RRVS parameter on a RCPT TO command in the SMTP session; or RRVS parameter on a RCPT TO command in the SMTP session; or
2. The sending client does not (or elected not to) implement the 2. The sending client does not (or elected not to) implement the
extension, so the RRVS parameter was not present on the RCPT TO extension, so the RRVS parameter was not present on the RCPT TO
commands in the SMTP session. commands in the SMTP session.
4.1. SMTP Extension Used 5.1. SMTP Extension Used
A receiving system that implements the SMTP extension declared above A receiving system that implements the SMTP extension declared above
and observes an RRVS parameter on a RCPT TO command checks whether and observes an RRVS parameter on a RCPT TO command checks whether
the current owner of the destination mailbox has held it the current owner of the destination mailbox has held it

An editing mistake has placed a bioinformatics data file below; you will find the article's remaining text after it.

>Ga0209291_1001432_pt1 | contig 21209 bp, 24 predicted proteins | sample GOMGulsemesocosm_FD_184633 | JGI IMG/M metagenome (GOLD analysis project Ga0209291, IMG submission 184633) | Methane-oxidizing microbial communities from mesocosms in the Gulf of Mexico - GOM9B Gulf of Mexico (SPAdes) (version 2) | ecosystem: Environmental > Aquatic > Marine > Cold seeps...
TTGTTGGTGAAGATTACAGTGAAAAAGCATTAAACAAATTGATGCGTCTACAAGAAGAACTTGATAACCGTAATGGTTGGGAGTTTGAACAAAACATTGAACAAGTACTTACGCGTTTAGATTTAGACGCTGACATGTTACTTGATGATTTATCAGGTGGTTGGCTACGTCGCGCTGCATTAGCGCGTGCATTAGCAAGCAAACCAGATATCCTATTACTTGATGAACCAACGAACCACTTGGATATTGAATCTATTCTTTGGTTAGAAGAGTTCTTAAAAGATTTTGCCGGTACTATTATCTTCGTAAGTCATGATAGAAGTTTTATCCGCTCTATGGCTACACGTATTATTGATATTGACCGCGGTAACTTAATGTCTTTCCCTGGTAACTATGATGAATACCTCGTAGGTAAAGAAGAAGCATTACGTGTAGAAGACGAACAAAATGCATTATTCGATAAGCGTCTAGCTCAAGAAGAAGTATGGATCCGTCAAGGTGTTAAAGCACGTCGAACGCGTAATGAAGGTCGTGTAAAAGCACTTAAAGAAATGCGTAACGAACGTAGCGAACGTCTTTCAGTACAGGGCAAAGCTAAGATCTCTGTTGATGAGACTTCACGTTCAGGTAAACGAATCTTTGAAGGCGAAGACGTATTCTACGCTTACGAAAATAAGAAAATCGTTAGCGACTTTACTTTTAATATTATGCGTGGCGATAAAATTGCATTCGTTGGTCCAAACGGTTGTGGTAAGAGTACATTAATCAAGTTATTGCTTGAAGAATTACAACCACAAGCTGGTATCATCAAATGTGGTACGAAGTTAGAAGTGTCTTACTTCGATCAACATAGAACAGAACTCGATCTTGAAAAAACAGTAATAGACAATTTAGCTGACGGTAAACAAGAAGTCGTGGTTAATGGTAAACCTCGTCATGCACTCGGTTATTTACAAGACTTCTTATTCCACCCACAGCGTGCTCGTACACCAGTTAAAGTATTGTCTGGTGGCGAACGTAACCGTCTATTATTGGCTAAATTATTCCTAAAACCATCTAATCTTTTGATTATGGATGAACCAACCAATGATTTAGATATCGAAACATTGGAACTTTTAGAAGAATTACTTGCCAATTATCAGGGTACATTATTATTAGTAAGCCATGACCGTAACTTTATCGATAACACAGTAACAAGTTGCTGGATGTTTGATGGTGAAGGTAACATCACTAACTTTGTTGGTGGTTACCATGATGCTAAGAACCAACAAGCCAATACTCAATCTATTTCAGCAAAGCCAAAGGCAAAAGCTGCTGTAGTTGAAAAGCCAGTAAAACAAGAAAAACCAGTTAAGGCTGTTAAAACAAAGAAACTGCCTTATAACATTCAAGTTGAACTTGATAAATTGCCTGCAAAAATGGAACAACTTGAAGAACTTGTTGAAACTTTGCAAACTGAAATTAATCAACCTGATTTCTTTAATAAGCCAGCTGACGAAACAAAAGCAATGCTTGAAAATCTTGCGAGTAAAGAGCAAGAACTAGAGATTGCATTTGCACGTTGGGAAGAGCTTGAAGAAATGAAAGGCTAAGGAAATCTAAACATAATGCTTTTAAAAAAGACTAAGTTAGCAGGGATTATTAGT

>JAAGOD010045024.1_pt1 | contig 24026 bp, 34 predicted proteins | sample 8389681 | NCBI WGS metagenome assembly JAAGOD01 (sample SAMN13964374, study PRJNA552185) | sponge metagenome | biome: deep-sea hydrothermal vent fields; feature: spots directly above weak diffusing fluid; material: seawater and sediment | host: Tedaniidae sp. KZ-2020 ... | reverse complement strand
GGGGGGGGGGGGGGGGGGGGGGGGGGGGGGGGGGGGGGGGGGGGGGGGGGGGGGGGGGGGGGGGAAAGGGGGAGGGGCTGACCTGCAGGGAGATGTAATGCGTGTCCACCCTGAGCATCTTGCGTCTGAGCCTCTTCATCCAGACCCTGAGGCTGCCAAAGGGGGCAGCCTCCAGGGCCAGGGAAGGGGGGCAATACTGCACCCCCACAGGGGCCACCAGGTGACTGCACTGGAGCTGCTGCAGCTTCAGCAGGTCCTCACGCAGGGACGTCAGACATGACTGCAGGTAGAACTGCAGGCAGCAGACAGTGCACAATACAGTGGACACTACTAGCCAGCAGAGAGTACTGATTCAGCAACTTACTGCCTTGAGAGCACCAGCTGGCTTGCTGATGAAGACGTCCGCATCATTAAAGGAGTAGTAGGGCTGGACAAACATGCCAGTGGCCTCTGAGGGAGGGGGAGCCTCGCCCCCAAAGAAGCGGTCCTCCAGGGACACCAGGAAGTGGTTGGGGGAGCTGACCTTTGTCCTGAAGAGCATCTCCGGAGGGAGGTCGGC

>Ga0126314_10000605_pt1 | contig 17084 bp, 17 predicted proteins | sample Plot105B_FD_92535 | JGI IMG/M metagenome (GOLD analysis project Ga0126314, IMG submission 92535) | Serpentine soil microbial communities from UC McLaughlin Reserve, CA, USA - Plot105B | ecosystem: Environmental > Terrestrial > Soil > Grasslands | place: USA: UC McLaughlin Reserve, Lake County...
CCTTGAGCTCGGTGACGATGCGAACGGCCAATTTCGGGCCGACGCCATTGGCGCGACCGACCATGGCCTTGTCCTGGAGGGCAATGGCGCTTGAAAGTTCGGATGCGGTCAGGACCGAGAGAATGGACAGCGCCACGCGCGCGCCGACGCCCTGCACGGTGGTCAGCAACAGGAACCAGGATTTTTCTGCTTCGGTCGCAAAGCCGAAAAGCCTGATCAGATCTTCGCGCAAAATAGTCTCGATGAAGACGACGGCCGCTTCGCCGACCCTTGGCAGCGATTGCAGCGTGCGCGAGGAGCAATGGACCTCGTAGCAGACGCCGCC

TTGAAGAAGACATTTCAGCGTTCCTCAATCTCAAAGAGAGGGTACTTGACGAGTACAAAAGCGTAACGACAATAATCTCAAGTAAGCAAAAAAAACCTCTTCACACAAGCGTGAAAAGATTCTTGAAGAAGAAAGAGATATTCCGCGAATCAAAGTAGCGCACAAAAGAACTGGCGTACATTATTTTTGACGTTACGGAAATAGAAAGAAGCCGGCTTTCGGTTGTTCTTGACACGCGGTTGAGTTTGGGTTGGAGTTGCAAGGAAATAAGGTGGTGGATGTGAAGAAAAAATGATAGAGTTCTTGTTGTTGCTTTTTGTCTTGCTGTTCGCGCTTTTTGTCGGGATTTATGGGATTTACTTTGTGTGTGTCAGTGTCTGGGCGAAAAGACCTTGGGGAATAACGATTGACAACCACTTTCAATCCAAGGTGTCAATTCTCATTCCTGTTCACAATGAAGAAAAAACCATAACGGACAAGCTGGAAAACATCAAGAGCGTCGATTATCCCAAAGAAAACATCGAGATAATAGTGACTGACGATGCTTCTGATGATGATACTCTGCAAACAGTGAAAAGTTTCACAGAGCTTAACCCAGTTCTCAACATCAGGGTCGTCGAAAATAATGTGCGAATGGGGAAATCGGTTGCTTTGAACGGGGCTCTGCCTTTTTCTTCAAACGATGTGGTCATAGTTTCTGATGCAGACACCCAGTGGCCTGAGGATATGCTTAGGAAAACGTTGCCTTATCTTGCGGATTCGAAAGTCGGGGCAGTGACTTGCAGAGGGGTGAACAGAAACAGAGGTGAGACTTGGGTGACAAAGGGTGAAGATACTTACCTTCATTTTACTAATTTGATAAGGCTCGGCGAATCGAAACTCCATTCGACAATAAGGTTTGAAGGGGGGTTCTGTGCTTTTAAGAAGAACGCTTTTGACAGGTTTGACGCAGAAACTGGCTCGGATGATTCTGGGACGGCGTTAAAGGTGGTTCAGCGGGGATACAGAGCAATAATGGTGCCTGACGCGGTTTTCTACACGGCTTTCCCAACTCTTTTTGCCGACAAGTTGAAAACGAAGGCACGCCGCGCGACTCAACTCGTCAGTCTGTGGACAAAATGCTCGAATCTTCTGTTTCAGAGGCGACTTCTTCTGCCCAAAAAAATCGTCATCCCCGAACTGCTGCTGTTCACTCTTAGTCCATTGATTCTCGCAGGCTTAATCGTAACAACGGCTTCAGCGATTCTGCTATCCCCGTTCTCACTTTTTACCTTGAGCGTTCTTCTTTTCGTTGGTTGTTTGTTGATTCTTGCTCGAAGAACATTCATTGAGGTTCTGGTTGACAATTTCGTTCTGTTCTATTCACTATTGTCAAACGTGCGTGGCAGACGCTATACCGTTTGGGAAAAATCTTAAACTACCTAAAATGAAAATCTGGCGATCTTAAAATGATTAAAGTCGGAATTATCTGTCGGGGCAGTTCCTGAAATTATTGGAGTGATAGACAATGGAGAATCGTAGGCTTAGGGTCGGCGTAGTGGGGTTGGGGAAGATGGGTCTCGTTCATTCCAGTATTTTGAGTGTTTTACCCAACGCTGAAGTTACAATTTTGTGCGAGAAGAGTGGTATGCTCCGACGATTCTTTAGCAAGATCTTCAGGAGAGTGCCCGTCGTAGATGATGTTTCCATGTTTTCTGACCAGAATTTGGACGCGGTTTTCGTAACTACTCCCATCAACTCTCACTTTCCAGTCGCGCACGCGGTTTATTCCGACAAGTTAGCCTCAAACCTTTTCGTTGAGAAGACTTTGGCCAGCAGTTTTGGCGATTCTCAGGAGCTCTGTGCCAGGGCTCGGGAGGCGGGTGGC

continuously, far enough back to inclue the given date-time, and continuously, far enough back to inclue the given date-time, and
delivers it unless that check returns in the negative. Expressed as delivers it unless that check returns in the negative. Expressed as
a sequence of steps: a sequence of steps:
1. Ignore the parameter if the named mailbox is a role account as 1. Ignore the parameter if the named mailbox is a role account as
listed in Mailbox Names For Common Services, Roles And Functions listed in Mailbox Names For Common Services, Roles And Functions
[ROLES]. (See Section 5.) [ROLES]. (See Section 6.)
2. Determine if the named address is serviced for local delivery. 2. Determine if the named address is serviced for local delivery.
If so, and if that address, has not been under continuous If so, and if that address, has not been under continuous
ownership since the specified timestamp, return a 550 error to ownership since the specified timestamp, return a 550 error to
the RCPT command. (See also Section 13.3.) the RCPT command. (See also Section 16.3.)
3. RECOMMENDED: If any Require-Recipient-Valid-Since header fields 3. RECOMMENDED: If any Require-Recipient-Valid-Since header fields